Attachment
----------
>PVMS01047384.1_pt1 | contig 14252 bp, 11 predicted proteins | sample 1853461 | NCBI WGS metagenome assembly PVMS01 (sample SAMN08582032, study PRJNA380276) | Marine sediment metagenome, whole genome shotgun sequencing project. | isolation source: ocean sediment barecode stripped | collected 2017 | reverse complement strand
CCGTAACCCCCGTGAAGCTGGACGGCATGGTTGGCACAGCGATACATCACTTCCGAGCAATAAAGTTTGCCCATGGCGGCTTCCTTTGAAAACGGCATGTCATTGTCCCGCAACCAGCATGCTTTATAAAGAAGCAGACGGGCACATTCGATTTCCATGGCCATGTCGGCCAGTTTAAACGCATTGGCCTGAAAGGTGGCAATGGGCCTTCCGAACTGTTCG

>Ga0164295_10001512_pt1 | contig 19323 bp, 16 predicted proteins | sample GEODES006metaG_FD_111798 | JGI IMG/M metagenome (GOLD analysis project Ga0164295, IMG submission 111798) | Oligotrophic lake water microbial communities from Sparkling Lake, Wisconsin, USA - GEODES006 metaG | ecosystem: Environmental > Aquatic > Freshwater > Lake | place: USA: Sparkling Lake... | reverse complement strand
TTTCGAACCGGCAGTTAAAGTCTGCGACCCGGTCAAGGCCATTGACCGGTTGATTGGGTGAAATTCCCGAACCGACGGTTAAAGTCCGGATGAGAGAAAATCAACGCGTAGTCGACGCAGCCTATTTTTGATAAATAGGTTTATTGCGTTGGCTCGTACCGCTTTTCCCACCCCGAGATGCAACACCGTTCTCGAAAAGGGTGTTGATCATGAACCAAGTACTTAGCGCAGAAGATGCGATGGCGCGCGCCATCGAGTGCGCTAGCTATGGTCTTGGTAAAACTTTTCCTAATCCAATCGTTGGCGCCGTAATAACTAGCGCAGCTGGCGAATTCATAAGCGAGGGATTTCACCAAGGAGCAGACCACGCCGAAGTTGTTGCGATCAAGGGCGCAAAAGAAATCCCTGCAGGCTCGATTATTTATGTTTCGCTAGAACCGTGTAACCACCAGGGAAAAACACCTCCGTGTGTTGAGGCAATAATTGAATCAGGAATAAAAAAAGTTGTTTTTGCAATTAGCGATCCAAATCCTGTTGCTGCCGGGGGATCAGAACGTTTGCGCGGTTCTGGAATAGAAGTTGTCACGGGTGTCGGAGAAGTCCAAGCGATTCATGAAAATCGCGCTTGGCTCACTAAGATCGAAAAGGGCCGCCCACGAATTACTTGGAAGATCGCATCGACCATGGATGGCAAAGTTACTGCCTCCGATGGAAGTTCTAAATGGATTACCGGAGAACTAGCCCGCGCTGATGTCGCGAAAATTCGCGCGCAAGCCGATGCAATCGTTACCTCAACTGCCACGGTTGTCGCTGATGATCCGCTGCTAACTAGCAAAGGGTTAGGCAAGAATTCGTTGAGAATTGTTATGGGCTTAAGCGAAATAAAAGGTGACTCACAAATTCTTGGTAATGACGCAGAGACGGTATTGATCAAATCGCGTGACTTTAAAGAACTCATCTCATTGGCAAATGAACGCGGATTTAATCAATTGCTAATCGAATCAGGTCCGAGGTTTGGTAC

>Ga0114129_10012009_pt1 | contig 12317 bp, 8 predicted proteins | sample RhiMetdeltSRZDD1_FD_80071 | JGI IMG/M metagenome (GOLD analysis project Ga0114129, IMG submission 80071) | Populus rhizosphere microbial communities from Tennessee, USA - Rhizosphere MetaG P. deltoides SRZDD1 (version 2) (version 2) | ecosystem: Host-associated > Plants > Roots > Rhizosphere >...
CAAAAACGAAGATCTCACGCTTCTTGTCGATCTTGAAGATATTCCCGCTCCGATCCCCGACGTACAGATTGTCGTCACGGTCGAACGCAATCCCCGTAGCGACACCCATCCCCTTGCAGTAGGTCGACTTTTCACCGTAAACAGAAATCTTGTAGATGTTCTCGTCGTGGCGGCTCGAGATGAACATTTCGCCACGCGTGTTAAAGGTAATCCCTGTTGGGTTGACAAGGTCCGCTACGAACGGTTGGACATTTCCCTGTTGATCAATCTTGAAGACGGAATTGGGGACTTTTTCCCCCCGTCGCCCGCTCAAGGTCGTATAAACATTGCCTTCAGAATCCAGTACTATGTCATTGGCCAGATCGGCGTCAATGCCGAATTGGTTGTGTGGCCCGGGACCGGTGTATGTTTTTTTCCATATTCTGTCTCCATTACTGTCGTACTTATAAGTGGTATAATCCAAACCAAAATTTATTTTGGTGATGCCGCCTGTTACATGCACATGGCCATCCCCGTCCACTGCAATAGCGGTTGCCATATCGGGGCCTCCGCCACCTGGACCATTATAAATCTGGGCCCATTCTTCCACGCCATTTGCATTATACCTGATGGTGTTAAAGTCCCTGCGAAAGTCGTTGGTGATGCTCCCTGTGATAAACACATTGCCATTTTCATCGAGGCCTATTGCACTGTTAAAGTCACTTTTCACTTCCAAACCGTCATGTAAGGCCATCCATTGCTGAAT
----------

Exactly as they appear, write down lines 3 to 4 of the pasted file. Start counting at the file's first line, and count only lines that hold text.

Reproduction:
>Ga0164295_10001512_pt1 | contig 19323 bp, 16 predicted proteins | sample GEODES006metaG_FD_111798 | JGI IMG/M metagenome (GOLD analysis project Ga0164295, IMG submission 111798) | Oligotrophic lake water microbial communities from Sparkling Lake, Wisconsin, USA - GEODES006 metaG | ecosystem: Environmental > Aquatic > Freshwater > Lake | place: USA: Sparkling Lake... | reverse complement strand
TTTCGAACCGGCAGTTAAAGTCTGCGACCCGGTCAAGGCCATTGACCGGTTGATTGGGTGAAATTCCCGAACCGACGGTTAAAGTCCGGATGAGAGAAAATCAACGCGTAGTCGACGCAGCCTATTTTTGATAAATAGGTTTATTGCGTTGGCTCGTACCGCTTTTCCCACCCCGAGATGCAACACCGTTCTCGAAAAGGGTGTTGATCATGAACCAAGTACTTAGCGCAGAAGATGCGATGGCGCGCGCCATCGAGTGCGCTAGCTATGGTCTTGGTAAAACTTTTCCTAATCCAATCGTTGGCGCCGTAATAACTAGCGCAGCTGGCGAATTCATAAGCGAGGGATTTCACCAAGGAGCAGACCACGCCGAAGTTGTTGCGATCAAGGGCGCAAAAGAAATCCCTGCAGGCTCGATTATTTATGTTTCGCTAGAACCGTGTAACCACCAGGGAAAAACACCTCCGTGTGTTGAGGCAATAATTGAATCAGGAATAAAAAAAGTTGTTTTTGCAATTAGCGATCCAAATCCTGTTGCTGCCGGGGGATCAGAACGTTTGCGCGGTTCTGGAATAGAAGTTGTCACGGGTGTCGGAGAAGTCCAAGCGATTCATGAAAATCGCGCTTGGCTCACTAAGATCGAAAAGGGCCGCCCACGAATTACTTGGAAGATCGCATCGACCATGGATGGCAAAGTTACTGCCTCCGATGGAAGTTCTAAATGGATTACCGGAGAACTAGCCCGCGCTGATGTCGCGAAAATTCGCGCGCAAGCCGATGCAATCGTTACCTCAACTGCCACGGTTGTCGCTGATGATCCGCTGCTAACTAGCAAAGGGTTAGGCAAGAATTCGTTGAGAATTGTTATGGGCTTAAGCGAAATAAAAGGTGACTCACAAATTCTTGGTAATGACGCAGAGACGGTATTGATCAAATCGCGTGACTTTAAAGAACTCATCTCATTGGCAAATGAACGCGGATTTAATCAATTGCTAATCGAATCAGGTCCGAGGTTTGGTAC